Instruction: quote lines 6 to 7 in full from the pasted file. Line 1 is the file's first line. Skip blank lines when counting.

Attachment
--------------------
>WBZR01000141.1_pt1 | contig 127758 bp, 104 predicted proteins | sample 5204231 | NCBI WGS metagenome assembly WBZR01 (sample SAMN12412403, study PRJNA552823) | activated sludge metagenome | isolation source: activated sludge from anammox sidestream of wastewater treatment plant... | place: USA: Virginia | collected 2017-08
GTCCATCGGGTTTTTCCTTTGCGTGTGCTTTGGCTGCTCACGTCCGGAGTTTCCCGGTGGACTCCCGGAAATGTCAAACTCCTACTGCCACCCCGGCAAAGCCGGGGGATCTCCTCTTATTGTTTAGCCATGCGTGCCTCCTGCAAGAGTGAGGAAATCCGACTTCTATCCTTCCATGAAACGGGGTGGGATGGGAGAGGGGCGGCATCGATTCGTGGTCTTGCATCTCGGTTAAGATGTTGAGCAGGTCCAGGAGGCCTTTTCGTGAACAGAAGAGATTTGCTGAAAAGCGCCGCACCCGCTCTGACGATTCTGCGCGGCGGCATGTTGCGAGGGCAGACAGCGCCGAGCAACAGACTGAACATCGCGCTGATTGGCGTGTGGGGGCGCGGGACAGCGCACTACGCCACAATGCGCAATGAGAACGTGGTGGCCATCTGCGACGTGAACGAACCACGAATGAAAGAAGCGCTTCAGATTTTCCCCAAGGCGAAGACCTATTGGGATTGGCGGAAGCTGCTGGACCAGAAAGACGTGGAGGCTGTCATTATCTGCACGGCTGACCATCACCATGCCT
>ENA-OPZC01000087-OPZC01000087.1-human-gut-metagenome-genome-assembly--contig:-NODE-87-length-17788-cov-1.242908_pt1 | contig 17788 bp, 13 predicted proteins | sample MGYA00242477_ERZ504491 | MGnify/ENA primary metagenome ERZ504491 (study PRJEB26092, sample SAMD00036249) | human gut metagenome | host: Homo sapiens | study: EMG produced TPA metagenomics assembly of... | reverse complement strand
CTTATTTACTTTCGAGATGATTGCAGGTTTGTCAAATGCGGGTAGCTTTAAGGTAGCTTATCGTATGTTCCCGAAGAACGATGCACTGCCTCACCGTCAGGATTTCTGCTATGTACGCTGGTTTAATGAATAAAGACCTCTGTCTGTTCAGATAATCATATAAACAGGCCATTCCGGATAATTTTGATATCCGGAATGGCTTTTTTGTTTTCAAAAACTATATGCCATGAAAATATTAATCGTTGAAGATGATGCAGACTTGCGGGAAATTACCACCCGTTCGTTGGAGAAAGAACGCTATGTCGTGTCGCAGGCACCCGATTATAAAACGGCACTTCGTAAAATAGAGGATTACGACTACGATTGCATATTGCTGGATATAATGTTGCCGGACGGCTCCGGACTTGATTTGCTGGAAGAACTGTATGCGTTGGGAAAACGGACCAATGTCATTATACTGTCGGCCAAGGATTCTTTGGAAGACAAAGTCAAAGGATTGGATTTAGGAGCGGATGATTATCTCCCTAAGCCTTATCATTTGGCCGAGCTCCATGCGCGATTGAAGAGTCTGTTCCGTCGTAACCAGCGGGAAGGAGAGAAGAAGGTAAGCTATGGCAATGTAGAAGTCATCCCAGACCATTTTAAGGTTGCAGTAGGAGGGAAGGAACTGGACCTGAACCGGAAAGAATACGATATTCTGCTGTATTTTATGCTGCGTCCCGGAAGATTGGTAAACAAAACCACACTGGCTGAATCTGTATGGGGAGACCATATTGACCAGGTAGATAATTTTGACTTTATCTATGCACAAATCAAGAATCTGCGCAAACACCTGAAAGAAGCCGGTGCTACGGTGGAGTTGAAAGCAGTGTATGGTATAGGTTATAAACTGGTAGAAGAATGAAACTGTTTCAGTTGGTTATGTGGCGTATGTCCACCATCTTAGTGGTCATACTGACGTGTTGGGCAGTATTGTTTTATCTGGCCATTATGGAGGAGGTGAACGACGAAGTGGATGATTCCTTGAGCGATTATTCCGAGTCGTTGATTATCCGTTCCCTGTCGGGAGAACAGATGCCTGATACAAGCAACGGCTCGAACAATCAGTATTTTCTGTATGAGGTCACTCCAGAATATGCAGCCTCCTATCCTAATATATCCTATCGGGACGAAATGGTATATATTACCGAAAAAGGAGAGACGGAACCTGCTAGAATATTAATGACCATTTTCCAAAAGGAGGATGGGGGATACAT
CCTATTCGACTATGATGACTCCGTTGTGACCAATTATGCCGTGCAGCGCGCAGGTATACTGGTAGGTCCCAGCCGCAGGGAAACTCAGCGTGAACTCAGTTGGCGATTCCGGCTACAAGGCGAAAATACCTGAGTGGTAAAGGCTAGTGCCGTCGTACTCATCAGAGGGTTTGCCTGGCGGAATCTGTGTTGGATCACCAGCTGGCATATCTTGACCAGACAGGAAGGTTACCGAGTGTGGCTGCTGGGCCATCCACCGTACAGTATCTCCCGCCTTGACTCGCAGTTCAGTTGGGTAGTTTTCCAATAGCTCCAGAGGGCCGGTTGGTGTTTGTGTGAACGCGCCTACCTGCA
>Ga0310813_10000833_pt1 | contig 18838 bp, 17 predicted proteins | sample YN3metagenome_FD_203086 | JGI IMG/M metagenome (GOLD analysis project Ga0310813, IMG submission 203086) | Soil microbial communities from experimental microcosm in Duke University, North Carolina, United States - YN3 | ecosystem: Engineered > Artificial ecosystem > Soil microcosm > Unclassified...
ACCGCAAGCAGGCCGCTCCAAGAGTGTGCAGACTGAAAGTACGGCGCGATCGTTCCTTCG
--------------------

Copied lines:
>Ga0310813_10000833_pt1 | contig 18838 bp, 17 predicted proteins | sample YN3metagenome_FD_203086 | JGI IMG/M metagenome (GOLD analysis project Ga0310813, IMG submission 203086) | Soil microbial communities from experimental microcosm in Duke University, North Carolina, United States - YN3 | ecosystem: Engineered > Artificial ecosystem > Soil microcosm > Unclassified...
ACCGCAAGCAGGCCGCTCCAAGAGTGTGCAGACTGAAAGTACGGCGCGATCGTTCCTTCG